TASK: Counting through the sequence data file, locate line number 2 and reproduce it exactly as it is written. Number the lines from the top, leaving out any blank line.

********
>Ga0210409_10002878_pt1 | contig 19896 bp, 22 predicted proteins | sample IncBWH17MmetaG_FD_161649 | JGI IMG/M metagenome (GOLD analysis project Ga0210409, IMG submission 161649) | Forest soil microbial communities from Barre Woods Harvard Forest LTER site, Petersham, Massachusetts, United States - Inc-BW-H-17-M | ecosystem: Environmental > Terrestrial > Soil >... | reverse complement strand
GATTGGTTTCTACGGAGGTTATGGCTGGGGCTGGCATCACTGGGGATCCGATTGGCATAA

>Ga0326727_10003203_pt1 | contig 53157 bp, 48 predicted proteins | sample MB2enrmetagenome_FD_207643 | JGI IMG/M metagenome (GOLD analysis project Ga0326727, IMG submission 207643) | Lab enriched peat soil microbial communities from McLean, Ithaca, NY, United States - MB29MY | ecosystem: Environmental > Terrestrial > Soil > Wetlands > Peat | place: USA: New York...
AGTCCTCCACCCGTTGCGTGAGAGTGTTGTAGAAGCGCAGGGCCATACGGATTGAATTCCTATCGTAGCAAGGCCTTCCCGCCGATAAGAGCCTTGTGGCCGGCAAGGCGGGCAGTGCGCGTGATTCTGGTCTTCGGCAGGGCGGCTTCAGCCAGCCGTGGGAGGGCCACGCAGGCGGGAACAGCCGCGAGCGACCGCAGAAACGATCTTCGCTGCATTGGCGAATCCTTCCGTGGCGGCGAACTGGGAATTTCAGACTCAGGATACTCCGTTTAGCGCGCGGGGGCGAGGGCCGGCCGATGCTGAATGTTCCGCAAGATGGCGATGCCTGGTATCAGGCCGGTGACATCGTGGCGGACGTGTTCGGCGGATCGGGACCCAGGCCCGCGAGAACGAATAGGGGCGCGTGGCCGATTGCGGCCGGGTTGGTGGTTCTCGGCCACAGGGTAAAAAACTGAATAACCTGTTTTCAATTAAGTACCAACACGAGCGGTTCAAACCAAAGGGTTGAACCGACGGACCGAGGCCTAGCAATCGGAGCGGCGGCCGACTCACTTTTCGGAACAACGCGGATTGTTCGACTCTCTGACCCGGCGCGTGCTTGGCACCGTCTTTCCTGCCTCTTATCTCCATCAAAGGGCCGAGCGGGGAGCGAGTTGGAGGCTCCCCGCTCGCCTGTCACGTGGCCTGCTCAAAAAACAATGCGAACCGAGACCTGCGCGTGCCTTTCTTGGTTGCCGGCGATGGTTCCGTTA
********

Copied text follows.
GATTGGTTTCTACGGAGGTTATGGCTGGGGCTGGCATCACTGGGGATCCGATTGGCATAA